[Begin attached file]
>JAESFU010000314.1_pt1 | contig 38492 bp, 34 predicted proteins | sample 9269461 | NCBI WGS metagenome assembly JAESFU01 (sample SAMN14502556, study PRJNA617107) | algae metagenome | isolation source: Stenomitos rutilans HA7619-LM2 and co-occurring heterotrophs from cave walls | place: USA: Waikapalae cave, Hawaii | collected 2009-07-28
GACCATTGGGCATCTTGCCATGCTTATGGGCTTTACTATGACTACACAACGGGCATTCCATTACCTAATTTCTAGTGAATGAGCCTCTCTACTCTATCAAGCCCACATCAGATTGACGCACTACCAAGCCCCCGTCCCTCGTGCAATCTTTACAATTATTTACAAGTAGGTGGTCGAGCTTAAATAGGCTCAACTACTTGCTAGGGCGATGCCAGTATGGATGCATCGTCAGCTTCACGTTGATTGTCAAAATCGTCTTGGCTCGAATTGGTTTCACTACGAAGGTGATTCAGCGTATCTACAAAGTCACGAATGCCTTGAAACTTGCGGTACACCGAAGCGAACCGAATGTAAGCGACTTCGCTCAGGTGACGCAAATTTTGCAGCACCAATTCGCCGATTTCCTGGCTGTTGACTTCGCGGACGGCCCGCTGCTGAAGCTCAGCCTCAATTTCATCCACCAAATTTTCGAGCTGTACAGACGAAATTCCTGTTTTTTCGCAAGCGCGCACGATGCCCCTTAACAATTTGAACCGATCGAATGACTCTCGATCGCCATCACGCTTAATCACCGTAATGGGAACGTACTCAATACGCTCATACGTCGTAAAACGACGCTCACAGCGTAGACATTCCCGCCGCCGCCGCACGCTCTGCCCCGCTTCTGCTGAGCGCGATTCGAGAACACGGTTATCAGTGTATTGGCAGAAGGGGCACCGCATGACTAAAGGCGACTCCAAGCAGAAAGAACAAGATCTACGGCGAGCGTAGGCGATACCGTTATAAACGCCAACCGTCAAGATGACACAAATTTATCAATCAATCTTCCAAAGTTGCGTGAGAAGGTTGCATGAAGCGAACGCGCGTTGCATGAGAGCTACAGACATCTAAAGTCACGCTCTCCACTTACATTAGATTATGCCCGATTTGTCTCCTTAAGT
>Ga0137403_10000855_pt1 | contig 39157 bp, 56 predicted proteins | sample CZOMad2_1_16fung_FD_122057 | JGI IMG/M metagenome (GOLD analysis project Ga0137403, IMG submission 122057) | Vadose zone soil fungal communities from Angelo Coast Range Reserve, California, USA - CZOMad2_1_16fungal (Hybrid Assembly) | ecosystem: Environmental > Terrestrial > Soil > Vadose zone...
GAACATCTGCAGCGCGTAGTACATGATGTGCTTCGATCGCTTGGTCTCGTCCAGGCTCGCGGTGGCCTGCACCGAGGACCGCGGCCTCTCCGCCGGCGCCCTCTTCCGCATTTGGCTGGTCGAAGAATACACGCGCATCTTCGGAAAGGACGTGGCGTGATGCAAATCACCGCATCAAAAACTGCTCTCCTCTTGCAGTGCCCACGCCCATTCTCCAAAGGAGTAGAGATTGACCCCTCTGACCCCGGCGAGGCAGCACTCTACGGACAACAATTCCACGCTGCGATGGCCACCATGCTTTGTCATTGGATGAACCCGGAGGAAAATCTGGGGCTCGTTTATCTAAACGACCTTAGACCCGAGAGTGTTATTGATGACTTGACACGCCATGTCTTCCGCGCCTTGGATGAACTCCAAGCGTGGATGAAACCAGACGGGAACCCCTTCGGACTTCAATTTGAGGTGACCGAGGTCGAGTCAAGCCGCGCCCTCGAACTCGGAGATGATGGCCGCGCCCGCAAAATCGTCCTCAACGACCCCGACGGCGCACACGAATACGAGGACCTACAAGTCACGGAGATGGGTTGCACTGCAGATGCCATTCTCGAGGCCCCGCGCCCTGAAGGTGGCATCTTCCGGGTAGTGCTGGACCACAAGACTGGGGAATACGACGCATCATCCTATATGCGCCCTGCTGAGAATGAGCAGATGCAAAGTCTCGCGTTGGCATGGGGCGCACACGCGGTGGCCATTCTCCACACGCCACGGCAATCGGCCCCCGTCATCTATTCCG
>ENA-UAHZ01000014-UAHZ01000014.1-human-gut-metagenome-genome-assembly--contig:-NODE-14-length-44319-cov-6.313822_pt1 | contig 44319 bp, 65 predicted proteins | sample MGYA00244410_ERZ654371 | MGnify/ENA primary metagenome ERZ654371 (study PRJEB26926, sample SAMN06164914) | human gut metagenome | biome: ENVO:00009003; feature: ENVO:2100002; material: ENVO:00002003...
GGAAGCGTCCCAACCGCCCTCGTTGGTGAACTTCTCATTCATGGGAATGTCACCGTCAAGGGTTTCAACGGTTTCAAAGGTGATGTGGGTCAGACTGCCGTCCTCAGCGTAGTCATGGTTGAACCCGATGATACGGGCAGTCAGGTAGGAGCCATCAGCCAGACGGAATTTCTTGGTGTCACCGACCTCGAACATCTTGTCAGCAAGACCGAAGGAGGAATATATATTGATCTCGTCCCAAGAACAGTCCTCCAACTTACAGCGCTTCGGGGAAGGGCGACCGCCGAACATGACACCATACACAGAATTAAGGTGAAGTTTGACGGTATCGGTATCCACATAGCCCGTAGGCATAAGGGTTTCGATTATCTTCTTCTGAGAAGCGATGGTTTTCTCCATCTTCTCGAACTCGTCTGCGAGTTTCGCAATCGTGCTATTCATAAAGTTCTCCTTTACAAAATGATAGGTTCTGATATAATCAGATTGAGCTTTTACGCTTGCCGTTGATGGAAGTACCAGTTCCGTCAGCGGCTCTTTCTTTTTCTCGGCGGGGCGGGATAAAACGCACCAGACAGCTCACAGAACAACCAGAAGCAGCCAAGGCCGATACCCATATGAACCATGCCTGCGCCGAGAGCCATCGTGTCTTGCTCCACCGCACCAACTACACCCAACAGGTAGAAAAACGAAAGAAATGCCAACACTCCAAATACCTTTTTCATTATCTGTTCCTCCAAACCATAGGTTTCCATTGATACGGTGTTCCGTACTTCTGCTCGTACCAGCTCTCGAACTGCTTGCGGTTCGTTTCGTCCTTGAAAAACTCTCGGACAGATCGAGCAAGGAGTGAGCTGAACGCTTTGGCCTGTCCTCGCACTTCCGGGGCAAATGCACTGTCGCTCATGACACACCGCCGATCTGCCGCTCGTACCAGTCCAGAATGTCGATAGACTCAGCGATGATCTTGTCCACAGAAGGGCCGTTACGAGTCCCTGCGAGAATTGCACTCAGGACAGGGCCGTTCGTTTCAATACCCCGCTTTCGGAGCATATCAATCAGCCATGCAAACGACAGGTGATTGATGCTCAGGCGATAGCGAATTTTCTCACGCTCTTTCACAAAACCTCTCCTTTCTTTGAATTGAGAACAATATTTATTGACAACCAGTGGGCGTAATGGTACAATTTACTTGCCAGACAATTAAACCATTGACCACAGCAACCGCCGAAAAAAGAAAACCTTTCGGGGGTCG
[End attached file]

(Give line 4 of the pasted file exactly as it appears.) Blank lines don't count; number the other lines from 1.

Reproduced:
GAACATCTGCAGCGCGTAGTACATGATGTGCTTCGATCGCTTGGTCTCGTCCAGGCTCGCGGTGGCCTGCACCGAGGACCGCGGCCTCTCCGCCGGCGCCCTCTTCCGCATTTGGCTGGTCGAAGAATACACGCGCATCTTCGGAAAGGACGTGGCGTGATGCAAATCACCGCATCAAAAACTGCTCTCCTCTTGCAGTGCCCACGCCCATTCTCCAAAGGAGTAGAGATTGACCCCTCTGACCCCGGCGAGGCAGCACTCTACGGACAACAATTCCACGCTGCGATGGCCACCATGCTTTGTCATTGGATGAACCCGGAGGAAAATCTGGGGCTCGTTTATCTAAACGACCTTAGACCCGAGAGTGTTATTGATGACTTGACACGCCATGTCTTCCGCGCCTTGGATGAACTCCAAGCGTGGATGAAACCAGACGGGAACCCCTTCGGACTTCAATTTGAGGTGACCGAGGTCGAGTCAAGCCGCGCCCTCGAACTCGGAGATGATGGCCGCGCCCGCAAAATCGTCCTCAACGACCCCGACGGCGCACACGAATACGAGGACCTACAAGTCACGGAGATGGGTTGCACTGCAGATGCCATTCTCGAGGCCCCGCGCCCTGAAGGTGGCATCTTCCGGGTAGTGCTGGACCACAAGACTGGGGAATACGACGCATCATCCTATATGCGCCCTGCTGAGAATGAGCAGATGCAAAGTCTCGCGTTGGCATGGGGCGCACACGCGGTGGCCATTCTCCACACGCCACGGCAATCGGCCCCCGTCATCTATTCCG